It’s important to note before reading on that I am certainly not anti-screen time. Neiva loves her iPad. She plays games and watches programmes and videos. Although we don’t have a TV in our living room, we do have a TV upstairs in our bedroom where we enjoy many wonderful family movie nights.

That said, if Neiva does have too much screen time, there are definite changes in her behaviour. Contrast this with where she chooses to spend most of her time, outside, and she is a much calmer and more cooperative child. 

We are fortunate to live in an area where (despite living in a noisy little town) we can within minutes easily access a quiet park, take a walk in a local woodland, in a field surrounded by rolling hills and bird song, by a stream, anywhere where we can escape from car horns, percussive drilling and those obnoxiously loud mopeds (a particular pet peeve of mine).

“Children cannot bounce off the walls if we take away the walls.” – Erin K. Kenny, Forest Kindergartens: The Cedarsong Way

I have just finished reading a brilliant book written by a man named Richard Louv who coined the phrase “nature deficit disorder”. His book, The Last Child In The Woods is a frightening read into how children today have lost touch with nature. In his book he relates a story. He was talking to a group of parents who were expressing concern about how their children’s childhood is vastly different to their own.

One man in the group, a quiet father raised in a farming community spoke up and said: “where I grew up a person was naturally outdoors all the time. No matter which direction you went, you were outdoors, in a plowed field, a wood or a stream. Now the park we grew up in is a metropolitan area. Kids haven’t lost anything because they never had it in the first place. What we are talking about here is a transition made by most of us who grew up surrounded by nature. Now nature is just not there anymore”. (The Last Child In The Woods, Richard Louv: page 12)

That sentence stopped me dead in my tracks and I had to read it again! As a child growing up in the 80’s I do remember playing outside for hours with my brothers and sister. Having to be called in when it got dark, my brothers regularly playing in a nearby wood. But Neiva’s generation may never even have those memories. How can they miss something they have never had?

So what are the benefits of playing in nature? The list is exhaustive. However, I read an article by the Child Mind Institute written by Danielle Cohen which beautifully sums up the most important reasons. The following list is taken from her article:

It builds confidence. The way that kids play in nature has a lot less structure than most types of indoor play. There are infinite ways to interact with outdoor environments, from the backyard to the park to the local hiking trail or lake, and letting your child choose how he treats nature means he has the power to control his own actions.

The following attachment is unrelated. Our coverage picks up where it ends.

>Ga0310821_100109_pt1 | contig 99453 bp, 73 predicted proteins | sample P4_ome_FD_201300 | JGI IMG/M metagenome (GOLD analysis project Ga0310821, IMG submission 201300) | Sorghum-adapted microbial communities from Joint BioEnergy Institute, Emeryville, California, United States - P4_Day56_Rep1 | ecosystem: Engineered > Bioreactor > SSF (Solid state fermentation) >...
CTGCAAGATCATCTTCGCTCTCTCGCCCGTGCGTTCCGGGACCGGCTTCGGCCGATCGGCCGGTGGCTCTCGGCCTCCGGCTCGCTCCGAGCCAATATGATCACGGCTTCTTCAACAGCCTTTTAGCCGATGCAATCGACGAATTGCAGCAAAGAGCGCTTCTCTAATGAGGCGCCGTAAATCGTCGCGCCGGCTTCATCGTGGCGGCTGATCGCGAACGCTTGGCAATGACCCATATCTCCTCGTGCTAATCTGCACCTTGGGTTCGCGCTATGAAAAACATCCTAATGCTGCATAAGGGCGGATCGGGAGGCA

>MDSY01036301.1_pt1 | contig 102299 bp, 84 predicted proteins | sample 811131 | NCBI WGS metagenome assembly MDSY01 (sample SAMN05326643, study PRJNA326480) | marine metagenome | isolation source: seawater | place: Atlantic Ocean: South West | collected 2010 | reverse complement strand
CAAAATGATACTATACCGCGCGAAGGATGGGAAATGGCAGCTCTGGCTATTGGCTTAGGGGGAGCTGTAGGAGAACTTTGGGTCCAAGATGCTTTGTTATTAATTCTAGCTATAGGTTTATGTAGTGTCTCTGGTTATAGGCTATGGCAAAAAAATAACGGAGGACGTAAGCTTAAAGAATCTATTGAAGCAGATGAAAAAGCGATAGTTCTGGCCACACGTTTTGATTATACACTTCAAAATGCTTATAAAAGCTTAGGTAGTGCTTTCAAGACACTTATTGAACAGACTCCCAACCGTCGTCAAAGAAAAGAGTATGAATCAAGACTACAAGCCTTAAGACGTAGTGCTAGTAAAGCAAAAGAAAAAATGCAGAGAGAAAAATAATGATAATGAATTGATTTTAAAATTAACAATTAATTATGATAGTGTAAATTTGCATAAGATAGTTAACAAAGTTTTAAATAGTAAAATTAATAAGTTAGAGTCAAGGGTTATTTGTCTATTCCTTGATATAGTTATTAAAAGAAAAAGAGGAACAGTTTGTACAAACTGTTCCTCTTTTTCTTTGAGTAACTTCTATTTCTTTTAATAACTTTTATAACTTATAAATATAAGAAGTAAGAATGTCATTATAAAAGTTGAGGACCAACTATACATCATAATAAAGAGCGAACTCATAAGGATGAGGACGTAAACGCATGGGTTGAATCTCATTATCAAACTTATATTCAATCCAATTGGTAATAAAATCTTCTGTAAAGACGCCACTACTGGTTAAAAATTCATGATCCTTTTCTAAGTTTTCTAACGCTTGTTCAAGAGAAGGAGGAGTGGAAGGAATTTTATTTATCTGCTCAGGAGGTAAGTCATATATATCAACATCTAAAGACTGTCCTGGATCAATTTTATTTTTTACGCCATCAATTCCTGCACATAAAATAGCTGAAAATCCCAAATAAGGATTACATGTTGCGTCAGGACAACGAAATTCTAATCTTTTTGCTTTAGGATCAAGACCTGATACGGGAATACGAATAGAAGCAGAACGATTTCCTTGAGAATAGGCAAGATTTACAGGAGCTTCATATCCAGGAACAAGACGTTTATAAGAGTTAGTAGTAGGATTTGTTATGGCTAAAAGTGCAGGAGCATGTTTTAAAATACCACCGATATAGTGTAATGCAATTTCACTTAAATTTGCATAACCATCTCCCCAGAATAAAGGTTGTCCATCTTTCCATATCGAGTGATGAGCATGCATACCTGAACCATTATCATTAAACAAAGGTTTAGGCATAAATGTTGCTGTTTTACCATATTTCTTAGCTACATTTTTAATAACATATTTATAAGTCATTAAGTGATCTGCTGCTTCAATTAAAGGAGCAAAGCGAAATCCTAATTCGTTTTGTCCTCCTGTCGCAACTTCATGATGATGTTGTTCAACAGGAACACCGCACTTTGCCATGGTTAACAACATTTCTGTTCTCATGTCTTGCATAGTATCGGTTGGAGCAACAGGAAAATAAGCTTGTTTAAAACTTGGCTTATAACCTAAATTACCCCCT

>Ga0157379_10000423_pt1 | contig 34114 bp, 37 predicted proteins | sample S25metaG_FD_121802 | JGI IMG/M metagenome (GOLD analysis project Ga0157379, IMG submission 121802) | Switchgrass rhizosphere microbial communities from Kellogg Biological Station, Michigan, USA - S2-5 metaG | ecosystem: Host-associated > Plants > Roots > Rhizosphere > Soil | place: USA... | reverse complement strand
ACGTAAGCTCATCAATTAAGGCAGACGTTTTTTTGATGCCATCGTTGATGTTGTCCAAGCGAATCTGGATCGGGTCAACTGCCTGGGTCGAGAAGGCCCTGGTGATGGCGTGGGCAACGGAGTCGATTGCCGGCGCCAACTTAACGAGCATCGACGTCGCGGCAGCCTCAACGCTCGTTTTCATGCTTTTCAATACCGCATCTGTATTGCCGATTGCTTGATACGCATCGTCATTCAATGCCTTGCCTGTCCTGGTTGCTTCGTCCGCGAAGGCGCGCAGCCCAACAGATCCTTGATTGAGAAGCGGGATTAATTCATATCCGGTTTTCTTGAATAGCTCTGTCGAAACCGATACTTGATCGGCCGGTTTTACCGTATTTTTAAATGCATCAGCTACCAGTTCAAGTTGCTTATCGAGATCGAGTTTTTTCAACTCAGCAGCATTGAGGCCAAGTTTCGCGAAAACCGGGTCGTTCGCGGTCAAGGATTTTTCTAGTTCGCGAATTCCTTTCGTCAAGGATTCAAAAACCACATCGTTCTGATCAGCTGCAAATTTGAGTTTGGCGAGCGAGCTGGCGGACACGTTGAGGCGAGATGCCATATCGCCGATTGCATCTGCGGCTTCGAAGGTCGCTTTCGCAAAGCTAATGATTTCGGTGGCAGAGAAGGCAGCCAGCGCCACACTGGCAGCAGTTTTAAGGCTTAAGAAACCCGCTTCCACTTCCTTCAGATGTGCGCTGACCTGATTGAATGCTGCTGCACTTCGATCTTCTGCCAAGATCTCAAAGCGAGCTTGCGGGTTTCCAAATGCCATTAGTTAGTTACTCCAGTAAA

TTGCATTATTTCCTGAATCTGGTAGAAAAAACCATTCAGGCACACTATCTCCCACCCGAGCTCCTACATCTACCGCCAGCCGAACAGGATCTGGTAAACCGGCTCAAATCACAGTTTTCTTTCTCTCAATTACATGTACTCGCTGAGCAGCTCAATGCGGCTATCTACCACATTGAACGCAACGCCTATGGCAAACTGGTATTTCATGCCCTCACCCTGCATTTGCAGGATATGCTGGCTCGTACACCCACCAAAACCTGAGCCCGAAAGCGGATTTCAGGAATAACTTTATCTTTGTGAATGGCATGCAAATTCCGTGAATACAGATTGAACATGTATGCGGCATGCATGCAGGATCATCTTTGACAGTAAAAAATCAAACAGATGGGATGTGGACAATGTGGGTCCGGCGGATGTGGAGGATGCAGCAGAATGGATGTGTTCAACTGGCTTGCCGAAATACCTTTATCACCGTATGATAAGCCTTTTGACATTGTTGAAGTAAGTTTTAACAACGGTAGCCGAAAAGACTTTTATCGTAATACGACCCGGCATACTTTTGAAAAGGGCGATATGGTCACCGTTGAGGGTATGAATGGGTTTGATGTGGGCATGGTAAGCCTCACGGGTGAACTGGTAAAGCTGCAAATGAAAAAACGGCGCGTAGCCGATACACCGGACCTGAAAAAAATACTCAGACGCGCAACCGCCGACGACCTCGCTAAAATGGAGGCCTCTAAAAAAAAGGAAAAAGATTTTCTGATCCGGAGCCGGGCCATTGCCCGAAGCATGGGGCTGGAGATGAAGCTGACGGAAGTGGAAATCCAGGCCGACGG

It promotes creativity and imagination. This unstructured style of play also allows kids to interact meaningfully with their surroundings. They can think more freely, design their own activities, and approach the world in inventive ways.

It teaches responsibility. Living things die if mistreated or not taken care of properly, and entrusting a child to take care of the living parts of their environment means they’ll learn what happens when they forget to water a plant, or pull a flower out by its roots.

It provides different stimulation. Nature may seem less stimulating than your son’s violent video game, but in reality, it activates more senses—you can see, hear, smell, and touch outdoor environments. “As the young spend less and less of their lives in natural surroundings, their senses narrow,” Louv warns, “and this reduces the richness of human experience.”

It gets kids moving. Most ways of interacting with nature involve more exercise than sitting on the couch. Your kid doesn’t have to be joining the local soccer team or riding a bike through the park—even a walk will get her blood pumping. Not only is exercise good for kids’ bodies, but it seems to make them more focused, which is especially beneficial for kids with ADHD.

It makes them think. Louv says that nature creates a unique sense of wonder for kids that no other environment can provide. The phenomena that occurs naturally in backyards and parks everyday make kids ask questions about the earth and the life that it supports.

It reduces stress and fatigue. According to the Attention Restoration Theory, urban environments require what’s called directed attention, which forces us to ignore distractions and exhausts our brains. In natural environments, we practice an effortless type of attention known as soft fascination that creates feelings of pleasure, not fatigue.

We have experienced this first hand with Neiva. Learning and being immersed in nature is an essential part of childhood. So whilst screen time does have its place in today’s world, it also needs to know its place.

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